SirHenryLeeChaChing's For Original Fans - Favorite Moments In NTTD (spoilers)

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  • chrisisallchrisisall Brosnan Defender Of The Realm
    Posts: 17,666
    Even the talented creators have their worst work,

    Ever hear the Barry score he wrote with his eyes closed, Game Of Death? Even THAT was pretty damn nice!!!
  • "Score he wrote with his eyes closed"??? What, he just scribbled notes without actually seeing the paper he was writing on? Please, tell us more!
  • 0BradyM0Bondfanatic70BradyM0Bondfanatic7 Quantum Floral Arrangements: "We Have Petals Everywhere"
    Posts: 28,694
    chrisisall wrote:
    Even the talented creators have their worst work,

    Ever hear the Barry score he wrote with his eyes closed, Game Of Death? Even THAT was pretty damn nice!!!

    By worst work I mean "lesser work" (bad work choice). That same work by a creator is only lesser because their other work is so tremendous that it has to be ranked below their best stuff, though it doesn't mean it is bad work at all. Sorry, this is so damn hard to explain clearly.

    Let me use an example:

    I love all the Nolan Batman films, and while I would probably rank The Dark Knight Rises in last place that doesn't mean it is a bad film, as I love it. Begins and The Dark Knight are just so incredible (respectively) that TDKR has to be ranked below them. Does that make any kind of sense? I am trying my best here...
  • chrisisallchrisisall Brosnan Defender Of The Realm
    Posts: 17,666
    "Score he wrote with his eyes closed"??? What, he just scribbled notes without actually seeing the paper he was writing on? Please, tell us more!
    Yeah, he was writing the music he had in mind and had to get a thing out of his eye. He continued writing whilst he was wiping his eyes, and by the time he could see clearly again, he'd finished it. On a napkin. With a hangover.
    Even not trying hard at all, the man was a genius. :P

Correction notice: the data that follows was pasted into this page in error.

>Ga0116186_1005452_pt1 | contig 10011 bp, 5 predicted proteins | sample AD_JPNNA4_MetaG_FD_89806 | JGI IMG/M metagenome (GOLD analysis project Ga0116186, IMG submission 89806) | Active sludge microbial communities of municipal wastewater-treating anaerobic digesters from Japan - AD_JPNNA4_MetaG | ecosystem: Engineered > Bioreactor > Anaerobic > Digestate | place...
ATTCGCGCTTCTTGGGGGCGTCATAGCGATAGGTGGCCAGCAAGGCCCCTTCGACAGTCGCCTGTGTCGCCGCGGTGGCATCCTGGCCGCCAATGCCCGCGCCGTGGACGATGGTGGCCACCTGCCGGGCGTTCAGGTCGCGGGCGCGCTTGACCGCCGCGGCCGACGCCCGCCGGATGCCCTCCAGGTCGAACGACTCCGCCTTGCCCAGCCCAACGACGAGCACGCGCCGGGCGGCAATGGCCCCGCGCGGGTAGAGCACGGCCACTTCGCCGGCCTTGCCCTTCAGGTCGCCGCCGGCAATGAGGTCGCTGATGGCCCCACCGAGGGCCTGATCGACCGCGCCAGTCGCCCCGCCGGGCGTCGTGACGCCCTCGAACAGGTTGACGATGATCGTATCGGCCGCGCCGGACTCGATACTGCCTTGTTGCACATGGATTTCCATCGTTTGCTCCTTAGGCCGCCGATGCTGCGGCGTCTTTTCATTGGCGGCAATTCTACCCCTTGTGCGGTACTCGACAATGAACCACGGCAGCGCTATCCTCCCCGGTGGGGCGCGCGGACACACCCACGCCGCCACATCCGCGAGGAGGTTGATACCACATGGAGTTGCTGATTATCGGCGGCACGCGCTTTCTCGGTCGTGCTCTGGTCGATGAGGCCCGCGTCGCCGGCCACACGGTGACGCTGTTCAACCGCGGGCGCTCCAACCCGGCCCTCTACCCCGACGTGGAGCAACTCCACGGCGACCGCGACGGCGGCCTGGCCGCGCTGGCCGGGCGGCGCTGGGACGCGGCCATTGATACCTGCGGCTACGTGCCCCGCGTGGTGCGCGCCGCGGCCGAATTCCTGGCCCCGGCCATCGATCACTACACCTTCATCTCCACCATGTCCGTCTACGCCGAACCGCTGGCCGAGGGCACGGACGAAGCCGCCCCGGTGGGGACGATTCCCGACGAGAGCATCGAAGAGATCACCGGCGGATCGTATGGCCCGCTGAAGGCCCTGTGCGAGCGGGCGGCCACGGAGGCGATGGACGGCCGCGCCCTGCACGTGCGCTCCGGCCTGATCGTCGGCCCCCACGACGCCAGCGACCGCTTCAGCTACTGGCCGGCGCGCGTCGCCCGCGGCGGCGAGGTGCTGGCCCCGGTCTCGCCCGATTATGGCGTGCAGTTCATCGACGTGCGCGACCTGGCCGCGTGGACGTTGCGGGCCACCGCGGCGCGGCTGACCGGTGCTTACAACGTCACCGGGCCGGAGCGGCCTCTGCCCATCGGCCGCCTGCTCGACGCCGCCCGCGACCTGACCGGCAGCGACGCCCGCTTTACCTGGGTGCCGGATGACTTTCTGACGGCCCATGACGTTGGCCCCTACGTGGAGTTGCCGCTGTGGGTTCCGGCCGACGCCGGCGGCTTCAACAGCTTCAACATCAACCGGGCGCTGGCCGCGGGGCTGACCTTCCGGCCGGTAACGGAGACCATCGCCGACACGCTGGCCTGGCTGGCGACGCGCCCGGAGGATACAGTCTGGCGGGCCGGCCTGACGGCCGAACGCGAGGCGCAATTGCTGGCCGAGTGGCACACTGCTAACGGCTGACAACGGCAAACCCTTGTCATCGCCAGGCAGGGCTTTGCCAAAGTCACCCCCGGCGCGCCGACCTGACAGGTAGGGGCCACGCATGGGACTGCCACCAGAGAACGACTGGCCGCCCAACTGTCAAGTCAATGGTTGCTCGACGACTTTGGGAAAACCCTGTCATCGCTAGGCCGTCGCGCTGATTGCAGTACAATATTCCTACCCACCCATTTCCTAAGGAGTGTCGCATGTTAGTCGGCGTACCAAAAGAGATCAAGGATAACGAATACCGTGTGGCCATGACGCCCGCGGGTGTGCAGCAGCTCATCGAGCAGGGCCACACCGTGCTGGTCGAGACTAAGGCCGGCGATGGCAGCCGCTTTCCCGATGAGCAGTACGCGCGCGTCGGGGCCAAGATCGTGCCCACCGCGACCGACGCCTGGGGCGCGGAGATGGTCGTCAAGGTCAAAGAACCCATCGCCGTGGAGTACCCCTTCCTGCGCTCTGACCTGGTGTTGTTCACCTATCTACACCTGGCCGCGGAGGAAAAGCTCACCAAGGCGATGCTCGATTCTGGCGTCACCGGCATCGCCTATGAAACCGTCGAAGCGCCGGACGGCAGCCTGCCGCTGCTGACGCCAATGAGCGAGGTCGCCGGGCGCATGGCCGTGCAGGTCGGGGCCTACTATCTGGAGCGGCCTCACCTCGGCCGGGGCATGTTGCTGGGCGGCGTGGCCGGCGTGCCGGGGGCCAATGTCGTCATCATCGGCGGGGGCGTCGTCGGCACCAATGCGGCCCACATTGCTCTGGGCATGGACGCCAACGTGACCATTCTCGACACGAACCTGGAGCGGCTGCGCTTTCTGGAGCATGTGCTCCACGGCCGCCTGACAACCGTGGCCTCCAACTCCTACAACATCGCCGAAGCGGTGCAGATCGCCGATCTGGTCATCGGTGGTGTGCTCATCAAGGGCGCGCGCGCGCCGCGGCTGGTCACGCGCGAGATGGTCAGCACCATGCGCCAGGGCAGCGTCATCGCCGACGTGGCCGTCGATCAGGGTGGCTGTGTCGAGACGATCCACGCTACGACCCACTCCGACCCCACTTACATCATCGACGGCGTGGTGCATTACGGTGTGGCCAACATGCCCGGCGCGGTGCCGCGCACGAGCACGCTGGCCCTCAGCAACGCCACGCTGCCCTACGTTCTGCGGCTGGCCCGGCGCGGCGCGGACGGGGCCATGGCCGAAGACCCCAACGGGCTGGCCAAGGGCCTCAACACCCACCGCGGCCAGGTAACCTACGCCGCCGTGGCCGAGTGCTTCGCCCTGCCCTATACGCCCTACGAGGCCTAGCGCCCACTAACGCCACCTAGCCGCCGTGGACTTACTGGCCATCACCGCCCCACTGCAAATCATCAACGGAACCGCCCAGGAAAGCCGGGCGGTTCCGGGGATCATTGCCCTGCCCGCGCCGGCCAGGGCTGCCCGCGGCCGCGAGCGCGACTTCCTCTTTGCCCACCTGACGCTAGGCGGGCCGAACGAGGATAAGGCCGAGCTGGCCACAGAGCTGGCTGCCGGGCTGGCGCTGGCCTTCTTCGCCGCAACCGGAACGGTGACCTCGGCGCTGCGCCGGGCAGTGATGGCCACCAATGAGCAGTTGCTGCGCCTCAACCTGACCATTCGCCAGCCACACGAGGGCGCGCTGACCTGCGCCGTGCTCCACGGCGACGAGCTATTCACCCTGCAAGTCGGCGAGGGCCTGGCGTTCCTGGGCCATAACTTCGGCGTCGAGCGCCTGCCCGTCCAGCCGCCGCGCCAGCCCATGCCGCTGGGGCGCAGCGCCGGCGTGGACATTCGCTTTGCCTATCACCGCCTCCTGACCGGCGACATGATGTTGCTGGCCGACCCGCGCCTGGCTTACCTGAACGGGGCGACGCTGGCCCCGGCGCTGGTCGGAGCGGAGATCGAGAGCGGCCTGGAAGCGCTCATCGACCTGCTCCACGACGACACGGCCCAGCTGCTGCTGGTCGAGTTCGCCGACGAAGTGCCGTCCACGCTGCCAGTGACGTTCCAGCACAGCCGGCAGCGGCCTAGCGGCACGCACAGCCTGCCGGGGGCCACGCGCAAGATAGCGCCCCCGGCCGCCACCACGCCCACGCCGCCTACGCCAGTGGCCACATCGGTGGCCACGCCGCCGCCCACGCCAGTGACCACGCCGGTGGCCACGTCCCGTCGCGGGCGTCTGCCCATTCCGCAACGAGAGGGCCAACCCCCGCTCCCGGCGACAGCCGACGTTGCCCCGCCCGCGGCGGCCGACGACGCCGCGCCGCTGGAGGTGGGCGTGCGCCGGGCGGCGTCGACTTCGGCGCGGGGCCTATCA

@0BradyM0Bondfanatic7 I get what you're sayin' now, thanks!
  • I didn't say it was BAD. Just grading on the curve for what Barry's given us previously. You've said that he "rushed out" the score to this particular film. And yes, people do discuss "minor" efforts from the likes of DaVinci in just this way...

    Exactly. With Barry it is just like any other talented people found in various creative fields spanning from authors to visual artists, filmmakers, and musicians. Even the talented creators have their worst work, but that isn't to say that said work is bad, it is just that their other work is so tremendously magnificent that those efforts have to be ranked under their best. After all, I think we can all agree that Barry is the master of the Bond sound, no contest. ^:)^

    When the subject of Bond music, or any music for that matter comes up, you can be sure I'm all in for discussion :))

    Barry was not just the master of, but as we know the CREATOR of the Bond sound. Of course he had his own influences but according to my late father who was a great musician in his own right, no one had ever composed music quite like his when it came along in 1964. Thankfully Cubby recognized it's genius because if it had been up to Harry, it would not have been. That cannot be overstated. And when his style of movie composition began to change, right about this time in fact because this soundtrack feels different than his work up through DAF, so did the Bond sound. So in reality the "Bond sound" was truly the Barry sound.